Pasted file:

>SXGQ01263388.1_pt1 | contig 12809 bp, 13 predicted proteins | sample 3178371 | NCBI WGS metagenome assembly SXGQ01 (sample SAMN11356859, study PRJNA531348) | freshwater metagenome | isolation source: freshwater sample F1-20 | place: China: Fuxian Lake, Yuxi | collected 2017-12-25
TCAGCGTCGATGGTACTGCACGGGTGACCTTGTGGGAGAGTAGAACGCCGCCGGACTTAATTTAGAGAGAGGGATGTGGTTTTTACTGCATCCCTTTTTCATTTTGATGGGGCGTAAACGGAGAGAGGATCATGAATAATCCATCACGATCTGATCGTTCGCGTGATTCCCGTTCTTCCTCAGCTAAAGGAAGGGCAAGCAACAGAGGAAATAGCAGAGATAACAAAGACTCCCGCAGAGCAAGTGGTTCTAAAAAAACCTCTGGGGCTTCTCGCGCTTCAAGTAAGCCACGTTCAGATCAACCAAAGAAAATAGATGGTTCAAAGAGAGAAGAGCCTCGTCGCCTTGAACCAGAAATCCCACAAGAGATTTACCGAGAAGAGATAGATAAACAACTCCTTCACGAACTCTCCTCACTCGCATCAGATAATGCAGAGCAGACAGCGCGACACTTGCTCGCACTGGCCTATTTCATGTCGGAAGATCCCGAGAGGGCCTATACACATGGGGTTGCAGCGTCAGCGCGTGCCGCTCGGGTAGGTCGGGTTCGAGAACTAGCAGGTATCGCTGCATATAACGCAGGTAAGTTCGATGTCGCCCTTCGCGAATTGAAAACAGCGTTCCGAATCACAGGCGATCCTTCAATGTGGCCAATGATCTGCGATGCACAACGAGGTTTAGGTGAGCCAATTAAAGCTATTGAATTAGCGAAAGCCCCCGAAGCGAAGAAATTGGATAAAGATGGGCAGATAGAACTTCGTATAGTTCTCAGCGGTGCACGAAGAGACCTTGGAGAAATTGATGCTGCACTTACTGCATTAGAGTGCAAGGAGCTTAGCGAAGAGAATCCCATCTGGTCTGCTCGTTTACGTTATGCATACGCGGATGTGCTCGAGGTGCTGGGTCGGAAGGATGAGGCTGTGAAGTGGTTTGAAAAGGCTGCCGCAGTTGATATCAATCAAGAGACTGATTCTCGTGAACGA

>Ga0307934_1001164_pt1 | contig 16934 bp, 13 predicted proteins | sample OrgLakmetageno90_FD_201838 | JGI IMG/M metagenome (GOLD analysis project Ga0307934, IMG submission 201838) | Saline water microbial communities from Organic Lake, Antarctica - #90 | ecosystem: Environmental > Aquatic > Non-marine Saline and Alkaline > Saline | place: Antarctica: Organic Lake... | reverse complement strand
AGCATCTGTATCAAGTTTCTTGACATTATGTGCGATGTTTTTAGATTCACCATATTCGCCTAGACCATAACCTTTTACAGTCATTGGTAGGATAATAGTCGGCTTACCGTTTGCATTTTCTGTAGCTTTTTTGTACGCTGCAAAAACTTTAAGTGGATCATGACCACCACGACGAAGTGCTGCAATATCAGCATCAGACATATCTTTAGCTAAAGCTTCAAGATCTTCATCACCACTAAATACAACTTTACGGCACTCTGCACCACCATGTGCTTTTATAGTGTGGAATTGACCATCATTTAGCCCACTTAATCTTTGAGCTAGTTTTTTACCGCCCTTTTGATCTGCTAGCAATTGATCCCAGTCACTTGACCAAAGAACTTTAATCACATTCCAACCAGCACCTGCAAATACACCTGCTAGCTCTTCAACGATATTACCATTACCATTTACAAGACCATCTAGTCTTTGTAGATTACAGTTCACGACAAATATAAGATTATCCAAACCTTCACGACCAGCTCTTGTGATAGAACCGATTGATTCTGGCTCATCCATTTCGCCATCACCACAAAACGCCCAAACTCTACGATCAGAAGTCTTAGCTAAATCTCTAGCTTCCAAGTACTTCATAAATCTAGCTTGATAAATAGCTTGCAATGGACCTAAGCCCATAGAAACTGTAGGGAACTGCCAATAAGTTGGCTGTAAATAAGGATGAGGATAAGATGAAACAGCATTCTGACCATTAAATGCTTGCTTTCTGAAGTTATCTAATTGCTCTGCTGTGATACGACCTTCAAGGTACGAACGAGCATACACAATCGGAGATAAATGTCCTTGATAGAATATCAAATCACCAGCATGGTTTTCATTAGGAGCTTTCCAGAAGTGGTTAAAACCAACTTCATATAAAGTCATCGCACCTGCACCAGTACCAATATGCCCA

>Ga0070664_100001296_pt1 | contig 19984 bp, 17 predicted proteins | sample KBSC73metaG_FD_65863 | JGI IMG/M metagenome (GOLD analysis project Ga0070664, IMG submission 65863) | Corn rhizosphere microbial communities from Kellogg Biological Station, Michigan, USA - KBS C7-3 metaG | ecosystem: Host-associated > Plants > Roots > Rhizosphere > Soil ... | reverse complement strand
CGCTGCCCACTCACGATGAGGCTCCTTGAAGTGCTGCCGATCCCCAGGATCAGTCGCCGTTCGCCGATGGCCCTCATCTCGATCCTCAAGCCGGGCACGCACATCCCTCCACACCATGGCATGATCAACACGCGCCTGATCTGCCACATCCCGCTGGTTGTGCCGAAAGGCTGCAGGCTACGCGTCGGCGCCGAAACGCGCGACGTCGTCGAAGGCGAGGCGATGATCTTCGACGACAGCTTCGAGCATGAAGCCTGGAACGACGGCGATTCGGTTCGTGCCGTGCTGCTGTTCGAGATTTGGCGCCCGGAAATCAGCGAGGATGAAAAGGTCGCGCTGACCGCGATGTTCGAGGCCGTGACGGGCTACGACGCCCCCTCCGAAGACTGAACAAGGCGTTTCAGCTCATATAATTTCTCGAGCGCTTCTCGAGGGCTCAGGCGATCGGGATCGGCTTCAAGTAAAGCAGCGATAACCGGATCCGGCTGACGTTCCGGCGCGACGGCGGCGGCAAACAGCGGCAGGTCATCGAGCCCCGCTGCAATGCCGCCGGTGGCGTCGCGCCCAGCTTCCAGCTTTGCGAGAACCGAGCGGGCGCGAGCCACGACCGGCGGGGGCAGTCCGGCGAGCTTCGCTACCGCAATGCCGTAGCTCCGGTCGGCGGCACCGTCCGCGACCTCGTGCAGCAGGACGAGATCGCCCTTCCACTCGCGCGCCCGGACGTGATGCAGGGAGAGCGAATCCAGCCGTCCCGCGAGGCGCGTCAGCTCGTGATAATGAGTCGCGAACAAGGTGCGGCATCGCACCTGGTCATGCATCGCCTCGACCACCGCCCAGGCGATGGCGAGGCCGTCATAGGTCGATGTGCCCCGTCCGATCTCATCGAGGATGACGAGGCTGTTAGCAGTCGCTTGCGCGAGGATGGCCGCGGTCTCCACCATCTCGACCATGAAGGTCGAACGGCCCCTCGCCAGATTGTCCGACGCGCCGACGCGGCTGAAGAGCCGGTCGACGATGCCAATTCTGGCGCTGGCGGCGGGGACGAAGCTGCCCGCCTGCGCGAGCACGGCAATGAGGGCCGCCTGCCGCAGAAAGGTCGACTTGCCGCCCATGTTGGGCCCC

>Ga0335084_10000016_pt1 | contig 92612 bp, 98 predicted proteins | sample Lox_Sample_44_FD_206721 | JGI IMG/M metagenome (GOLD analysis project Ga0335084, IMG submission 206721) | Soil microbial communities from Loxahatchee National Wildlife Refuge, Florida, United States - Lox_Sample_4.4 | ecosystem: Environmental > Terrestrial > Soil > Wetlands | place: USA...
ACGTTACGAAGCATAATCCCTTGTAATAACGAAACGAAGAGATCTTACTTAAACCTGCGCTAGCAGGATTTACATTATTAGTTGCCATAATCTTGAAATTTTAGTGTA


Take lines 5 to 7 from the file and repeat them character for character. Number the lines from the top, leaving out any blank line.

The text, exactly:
>Ga0070664_100001296_pt1 | contig 19984 bp, 17 predicted proteins | sample KBSC73metaG_FD_65863 | JGI IMG/M metagenome (GOLD analysis project Ga0070664, IMG submission 65863) | Corn rhizosphere microbial communities from Kellogg Biological Station, Michigan, USA - KBS C7-3 metaG | ecosystem: Host-associated > Plants > Roots > Rhizosphere > Soil ... | reverse complement strand
CGCTGCCCACTCACGATGAGGCTCCTTGAAGTGCTGCCGATCCCCAGGATCAGTCGCCGTTCGCCGATGGCCCTCATCTCGATCCTCAAGCCGGGCACGCACATCCCTCCACACCATGGCATGATCAACACGCGCCTGATCTGCCACATCCCGCTGGTTGTGCCGAAAGGCTGCAGGCTACGCGTCGGCGCCGAAACGCGCGACGTCGTCGAAGGCGAGGCGATGATCTTCGACGACAGCTTCGAGCATGAAGCCTGGAACGACGGCGATTCGGTTCGTGCCGTGCTGCTGTTCGAGATTTGGCGCCCGGAAATCAGCGAGGATGAAAAGGTCGCGCTGACCGCGATGTTCGAGGCCGTGACGGGCTACGACGCCCCCTCCGAAGACTGAACAAGGCGTTTCAGCTCATATAATTTCTCGAGCGCTTCTCGAGGGCTCAGGCGATCGGGATCGGCTTCAAGTAAAGCAGCGATAACCGGATCCGGCTGACGTTCCGGCGCGACGGCGGCGGCAAACAGCGGCAGGTCATCGAGCCCCGCTGCAATGCCGCCGGTGGCGTCGCGCCCAGCTTCCAGCTTTGCGAGAACCGAGCGGGCGCGAGCCACGACCGGCGGGGGCAGTCCGGCGAGCTTCGCTACCGCAATGCCGTAGCTCCGGTCGGCGGCACCGTCCGCGACCTCGTGCAGCAGGACGAGATCGCCCTTCCACTCGCGCGCCCGGACGTGATGCAGGGAGAGCGAATCCAGCCGTCCCGCGAGGCGCGTCAGCTCGTGATAATGAGTCGCGAACAAGGTGCGGCATCGCACCTGGTCATGCATCGCCTCGACCACCGCCCAGGCGATGGCGAGGCCGTCATAGGTCGATGTGCCCCGTCCGATCTCATCGAGGATGACGAGGCTGTTAGCAGTCGCTTGCGCGAGGATGGCCGCGGTCTCCACCATCTCGACCATGAAGGTCGAACGGCCCCTCGCCAGATTGTCCGACGCGCCGACGCGGCTGAAGAGCCGGTCGACGATGCCAATTCTGGCGCTGGCGGCGGGGACGAAGCTGCCCGCCTGCGCGAGCACGGCAATGAGGGCCGCCTGCCGCAGAAAGGTCGACTTGCCGCCCATGTTGGGCCCC

>Ga0335084_10000016_pt1 | contig 92612 bp, 98 predicted proteins | sample Lox_Sample_44_FD_206721 | JGI IMG/M metagenome (GOLD analysis project Ga0335084, IMG submission 206721) | Soil microbial communities from Loxahatchee National Wildlife Refuge, Florida, United States - Lox_Sample_4.4 | ecosystem: Environmental > Terrestrial > Soil > Wetlands | place: USA...